Creating digital twins of materials

December 3, 2018, Fraunhofer-Gesellschaft
Data spaces can be used to integrate all types of materials information into digital networks - a valuable tool for production in the context of Industrie 4.0. Credit: Fraunhofer IWM

To ensure the digital networking of production systems and the optimization of material-specific requirements, we need to measure, analyze and replicate the changes in material properties in a process in which "digital twins" of materials are created. The materials data space developed by Fraunhofer researchers has laid the groundwork for this process.

When a finished part rolls off the , this is one of the first questions always asked: "Does this component have the properties I want?" Often, even the tiniest of variations in the production environment are enough to alter a part's – and throw its functionality into question. Manufacturers avoid this by meticulously inspecting samples throughout the production process. Breaking down the samples into their composite parts and measuring them separately is an extremely time-consuming process. "The outcome of the sample testing process branches out into an array of different subsets, each with their own specific measurement results," explains Dr. Christoph Schweizer, Head of the Assessment of Materials, Lifetime Concepts business unit at the Fraunhofer Institute for Mechanics of Materials IWM in Freiburg. "While experts may be able to keep an overview of the complex interrelationships in their heads, until now there has been no way to take the diversity of resulting data and portray it in a coherent digital format."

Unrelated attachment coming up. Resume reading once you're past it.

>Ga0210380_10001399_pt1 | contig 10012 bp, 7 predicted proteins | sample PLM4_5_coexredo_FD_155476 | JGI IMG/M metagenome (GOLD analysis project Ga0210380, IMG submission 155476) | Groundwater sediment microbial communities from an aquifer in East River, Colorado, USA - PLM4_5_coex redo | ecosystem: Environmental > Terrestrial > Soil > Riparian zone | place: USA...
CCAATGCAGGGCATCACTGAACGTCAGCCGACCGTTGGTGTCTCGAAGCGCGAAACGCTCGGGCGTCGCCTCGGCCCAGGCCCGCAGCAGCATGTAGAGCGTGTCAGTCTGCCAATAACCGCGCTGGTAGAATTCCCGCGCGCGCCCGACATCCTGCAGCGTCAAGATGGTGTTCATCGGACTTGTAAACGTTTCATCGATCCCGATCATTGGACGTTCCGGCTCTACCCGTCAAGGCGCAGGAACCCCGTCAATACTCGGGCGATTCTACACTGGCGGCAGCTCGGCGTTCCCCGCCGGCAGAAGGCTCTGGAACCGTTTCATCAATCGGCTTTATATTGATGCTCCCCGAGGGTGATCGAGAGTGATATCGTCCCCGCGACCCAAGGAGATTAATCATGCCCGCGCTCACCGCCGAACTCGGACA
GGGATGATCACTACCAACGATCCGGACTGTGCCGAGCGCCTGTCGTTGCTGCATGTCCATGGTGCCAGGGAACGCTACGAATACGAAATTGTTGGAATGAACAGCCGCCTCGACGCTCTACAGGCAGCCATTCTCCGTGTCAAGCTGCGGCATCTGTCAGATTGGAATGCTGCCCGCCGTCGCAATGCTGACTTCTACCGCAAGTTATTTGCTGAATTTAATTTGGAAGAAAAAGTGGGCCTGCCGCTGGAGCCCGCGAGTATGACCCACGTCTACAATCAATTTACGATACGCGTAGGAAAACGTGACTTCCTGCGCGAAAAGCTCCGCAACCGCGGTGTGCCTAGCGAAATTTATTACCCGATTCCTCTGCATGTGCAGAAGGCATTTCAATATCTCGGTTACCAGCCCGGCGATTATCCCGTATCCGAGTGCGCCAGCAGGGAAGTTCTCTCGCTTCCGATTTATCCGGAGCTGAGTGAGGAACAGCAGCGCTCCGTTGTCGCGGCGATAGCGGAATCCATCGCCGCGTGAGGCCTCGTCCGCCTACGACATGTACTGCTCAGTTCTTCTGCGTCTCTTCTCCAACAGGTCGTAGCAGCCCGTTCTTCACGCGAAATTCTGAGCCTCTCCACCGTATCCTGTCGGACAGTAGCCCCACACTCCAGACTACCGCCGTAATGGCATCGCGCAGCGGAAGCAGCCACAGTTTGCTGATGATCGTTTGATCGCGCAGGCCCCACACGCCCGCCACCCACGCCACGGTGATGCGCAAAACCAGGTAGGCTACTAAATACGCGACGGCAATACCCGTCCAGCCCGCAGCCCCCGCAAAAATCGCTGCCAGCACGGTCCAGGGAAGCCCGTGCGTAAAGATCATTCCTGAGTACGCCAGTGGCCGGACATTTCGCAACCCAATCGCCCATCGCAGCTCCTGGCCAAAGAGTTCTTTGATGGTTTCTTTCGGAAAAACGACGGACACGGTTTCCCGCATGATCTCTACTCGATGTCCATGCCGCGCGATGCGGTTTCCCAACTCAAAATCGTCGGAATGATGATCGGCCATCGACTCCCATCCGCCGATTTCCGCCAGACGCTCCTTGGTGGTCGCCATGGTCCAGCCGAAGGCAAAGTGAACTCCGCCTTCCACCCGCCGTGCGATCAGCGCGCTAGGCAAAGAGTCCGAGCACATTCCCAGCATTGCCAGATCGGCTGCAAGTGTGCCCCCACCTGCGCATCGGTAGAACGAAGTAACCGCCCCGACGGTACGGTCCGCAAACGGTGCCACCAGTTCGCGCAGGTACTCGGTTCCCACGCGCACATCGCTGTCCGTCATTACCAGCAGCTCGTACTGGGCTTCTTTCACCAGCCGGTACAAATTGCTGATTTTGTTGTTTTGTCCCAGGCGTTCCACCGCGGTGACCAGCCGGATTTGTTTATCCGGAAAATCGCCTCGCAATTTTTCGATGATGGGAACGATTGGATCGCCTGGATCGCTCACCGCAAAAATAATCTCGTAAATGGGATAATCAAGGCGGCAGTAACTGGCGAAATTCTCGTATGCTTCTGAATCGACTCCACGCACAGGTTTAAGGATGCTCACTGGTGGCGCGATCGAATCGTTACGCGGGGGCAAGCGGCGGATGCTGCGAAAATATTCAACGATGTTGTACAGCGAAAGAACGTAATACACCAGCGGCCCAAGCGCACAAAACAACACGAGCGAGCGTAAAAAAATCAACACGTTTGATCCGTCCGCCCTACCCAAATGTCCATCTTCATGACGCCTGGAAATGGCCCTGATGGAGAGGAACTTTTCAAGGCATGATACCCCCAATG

A digital twin for each material

Now, for the first time, researchers at the Fraunhofer IWM have developed a proof of concept demonstrating that it is possible to digitally represent many such material processing cycles with a materials data space for test specimens produced using additive manufacturing. "The data space concept allows us to integrate any type of material information into a digital network – a really valuable tool, especially in the context of Industrie 4.0," says Schweizer. "We want to use the materials data space to automatically generate a digital twin of each material that will mirror the current state of the physical object under examination."

The advantage of the materials data space is that it provides an overview of all relevant parameters at a glance, whereas formerly data on different material parameters was scattered among numerous data repositories in many different formats. But the real promise lies further ahead. "In the years to come, the materials data space has the potential to become the production command center. Whenever component quality isn't up to the expected standard, you can compare it with information on previous components stored in the materials data space to determine whether the present component can in fact be used or whether it must be rejected," says Schweizer. In the future, these results could be automatically integrated into industrial decision-making processes: whenever component quality dips below the required standard, production automatically comes to a halt.

An ontology-based materials framework